What is a bunion?

A bunion is a deformity of the first toe in which instability at the midfoot allows the first metatarsal to shift out of position, causing the classic large bony prominence on the inside of the forefoot behind the great toe. The great toe also rotates and shifts toward the other toes. Bunions may cause other problems as well, such as ball of the foot pain, neuroma formation, and hammertoe formation.

How are bunions corrected?

There are many techniques to correct a bunion. Dr. Walimire utilizes a combination of his 5 favorite procedures to get the best and longest-lasting bunion correction. More recently, he has worked on and perfected the minimally invasive bunion correction techniques of the past, combining them with the advanced instrumentation and techniques of today, to give a new, stable, and less invasive option to his patients who have the ideal deformity for this condition.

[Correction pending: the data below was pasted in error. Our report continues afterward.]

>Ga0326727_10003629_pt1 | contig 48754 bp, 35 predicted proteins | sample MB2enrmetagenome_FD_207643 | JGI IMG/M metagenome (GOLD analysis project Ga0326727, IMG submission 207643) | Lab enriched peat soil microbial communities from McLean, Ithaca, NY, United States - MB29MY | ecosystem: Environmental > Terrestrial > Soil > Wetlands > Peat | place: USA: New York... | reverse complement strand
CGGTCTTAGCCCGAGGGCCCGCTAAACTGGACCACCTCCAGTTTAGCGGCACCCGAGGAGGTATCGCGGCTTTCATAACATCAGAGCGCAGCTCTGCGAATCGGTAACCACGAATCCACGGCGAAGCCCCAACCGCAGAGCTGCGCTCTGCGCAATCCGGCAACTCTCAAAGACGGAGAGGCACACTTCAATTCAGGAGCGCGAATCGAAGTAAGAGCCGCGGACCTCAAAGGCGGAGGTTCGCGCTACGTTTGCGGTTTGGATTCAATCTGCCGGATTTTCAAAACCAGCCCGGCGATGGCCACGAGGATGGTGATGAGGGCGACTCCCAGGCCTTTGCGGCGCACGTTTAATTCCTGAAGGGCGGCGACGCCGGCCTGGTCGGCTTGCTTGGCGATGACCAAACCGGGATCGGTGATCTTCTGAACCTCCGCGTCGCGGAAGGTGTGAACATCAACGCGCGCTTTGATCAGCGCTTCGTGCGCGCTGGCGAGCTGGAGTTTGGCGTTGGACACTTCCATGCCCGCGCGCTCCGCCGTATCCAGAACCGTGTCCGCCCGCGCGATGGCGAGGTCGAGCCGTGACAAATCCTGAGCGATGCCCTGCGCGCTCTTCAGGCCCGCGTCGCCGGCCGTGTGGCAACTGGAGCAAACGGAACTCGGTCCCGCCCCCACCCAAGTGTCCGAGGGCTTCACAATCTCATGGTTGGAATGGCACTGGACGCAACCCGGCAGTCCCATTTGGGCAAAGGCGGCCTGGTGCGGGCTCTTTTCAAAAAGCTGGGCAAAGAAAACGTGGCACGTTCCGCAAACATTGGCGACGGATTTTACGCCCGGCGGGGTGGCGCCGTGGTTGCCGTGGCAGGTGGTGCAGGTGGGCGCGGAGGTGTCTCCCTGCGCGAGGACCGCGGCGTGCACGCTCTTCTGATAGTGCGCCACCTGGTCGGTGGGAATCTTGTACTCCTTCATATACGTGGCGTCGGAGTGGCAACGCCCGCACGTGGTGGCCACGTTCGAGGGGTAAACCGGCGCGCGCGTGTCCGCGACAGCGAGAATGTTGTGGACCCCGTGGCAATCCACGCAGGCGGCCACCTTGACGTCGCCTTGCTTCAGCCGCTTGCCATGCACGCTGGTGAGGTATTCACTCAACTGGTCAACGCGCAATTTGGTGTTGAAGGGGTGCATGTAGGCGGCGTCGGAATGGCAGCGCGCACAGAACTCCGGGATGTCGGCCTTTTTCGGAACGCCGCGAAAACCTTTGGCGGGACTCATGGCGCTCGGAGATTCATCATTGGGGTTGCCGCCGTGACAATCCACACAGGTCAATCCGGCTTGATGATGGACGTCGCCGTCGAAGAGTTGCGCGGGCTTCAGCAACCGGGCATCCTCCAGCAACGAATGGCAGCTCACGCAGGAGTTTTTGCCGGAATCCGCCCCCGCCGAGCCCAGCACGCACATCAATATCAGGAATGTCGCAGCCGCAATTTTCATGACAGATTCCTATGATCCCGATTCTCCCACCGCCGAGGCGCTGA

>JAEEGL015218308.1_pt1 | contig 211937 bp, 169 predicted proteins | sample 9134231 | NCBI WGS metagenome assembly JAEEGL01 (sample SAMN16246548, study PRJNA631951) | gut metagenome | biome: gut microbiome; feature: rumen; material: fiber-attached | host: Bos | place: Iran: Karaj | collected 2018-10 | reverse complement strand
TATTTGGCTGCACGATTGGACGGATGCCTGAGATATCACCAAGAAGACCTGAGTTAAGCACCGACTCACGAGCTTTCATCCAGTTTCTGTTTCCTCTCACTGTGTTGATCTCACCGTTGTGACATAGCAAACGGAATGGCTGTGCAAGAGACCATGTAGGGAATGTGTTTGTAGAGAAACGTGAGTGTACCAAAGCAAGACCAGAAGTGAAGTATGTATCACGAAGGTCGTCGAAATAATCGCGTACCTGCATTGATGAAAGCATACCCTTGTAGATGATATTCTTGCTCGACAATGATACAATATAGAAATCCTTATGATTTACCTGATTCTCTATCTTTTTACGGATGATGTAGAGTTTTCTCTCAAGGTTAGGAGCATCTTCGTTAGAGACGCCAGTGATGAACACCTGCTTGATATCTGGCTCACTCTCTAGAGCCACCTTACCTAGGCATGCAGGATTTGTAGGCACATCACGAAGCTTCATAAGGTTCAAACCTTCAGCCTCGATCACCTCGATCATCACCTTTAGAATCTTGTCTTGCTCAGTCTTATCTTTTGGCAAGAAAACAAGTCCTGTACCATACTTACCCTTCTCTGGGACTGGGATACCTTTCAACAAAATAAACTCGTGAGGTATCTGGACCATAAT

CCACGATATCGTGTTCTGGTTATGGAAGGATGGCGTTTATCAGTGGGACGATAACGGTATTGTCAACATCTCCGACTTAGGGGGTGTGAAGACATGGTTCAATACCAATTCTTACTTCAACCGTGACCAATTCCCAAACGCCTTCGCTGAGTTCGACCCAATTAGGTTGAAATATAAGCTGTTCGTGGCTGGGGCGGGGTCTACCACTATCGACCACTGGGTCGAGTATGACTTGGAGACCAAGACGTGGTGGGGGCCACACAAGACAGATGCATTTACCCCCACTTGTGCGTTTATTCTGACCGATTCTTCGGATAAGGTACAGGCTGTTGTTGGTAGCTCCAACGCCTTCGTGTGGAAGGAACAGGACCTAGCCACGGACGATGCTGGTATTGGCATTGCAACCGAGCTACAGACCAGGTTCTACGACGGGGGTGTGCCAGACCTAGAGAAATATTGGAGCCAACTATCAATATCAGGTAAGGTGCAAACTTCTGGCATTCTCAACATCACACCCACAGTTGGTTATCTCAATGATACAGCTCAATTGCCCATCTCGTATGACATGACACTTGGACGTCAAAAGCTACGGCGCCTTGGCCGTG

What are the advantages of a minimally invasive bunionectomy?

Small incisions require very little dissection and leave smaller scars, which is better for post-operative pain levels. It also protects the bone’s blood supply, so the healing time can be considerably less than that of a traditional bunionectomy. This allows patients to get back on their feet much faster and back to a normal life quickly.
What is the recovery like?

The procedure typically allows patients to walk protected in a boot or stiff shoe immediately after surgery. They can then transition back to normal shoes or sandals as soon as their swelling allows. Most patients are back to full activity levels within 6-8 weeks after their procedure. Significantly reduced walking activity is expected for the first 6 weeks. Those who work desk or seated jobs may return to work after the first week. Those who work physically demanding jobs on their feet would likely require 8 weeks off before returning to full duty work.